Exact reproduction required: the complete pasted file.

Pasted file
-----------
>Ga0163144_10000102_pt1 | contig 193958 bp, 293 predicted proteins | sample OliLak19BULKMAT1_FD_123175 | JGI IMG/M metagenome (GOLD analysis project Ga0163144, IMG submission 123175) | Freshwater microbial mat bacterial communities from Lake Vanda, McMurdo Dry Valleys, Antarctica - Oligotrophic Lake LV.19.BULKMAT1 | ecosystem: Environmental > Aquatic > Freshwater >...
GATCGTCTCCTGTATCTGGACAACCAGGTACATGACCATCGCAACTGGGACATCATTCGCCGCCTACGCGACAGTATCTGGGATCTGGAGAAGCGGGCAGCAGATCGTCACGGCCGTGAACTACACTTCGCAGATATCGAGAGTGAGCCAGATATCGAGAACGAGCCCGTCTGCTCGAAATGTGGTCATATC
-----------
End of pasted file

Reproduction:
>Ga0163144_10000102_pt1 | contig 193958 bp, 293 predicted proteins | sample OliLak19BULKMAT1_FD_123175 | JGI IMG/M metagenome (GOLD analysis project Ga0163144, IMG submission 123175) | Freshwater microbial mat bacterial communities from Lake Vanda, McMurdo Dry Valleys, Antarctica - Oligotrophic Lake LV.19.BULKMAT1 | ecosystem: Environmental > Aquatic > Freshwater >...
GATCGTCTCCTGTATCTGGACAACCAGGTACATGACCATCGCAACTGGGACATCATTCGCCGCCTACGCGACAGTATCTGGGATCTGGAGAAGCGGGCAGCAGATCGTCACGGCCGTGAACTACACTTCGCAGATATCGAGAGTGAGCCAGATATCGAGAACGAGCCCGTCTGCTCGAAATGTGGTCATATC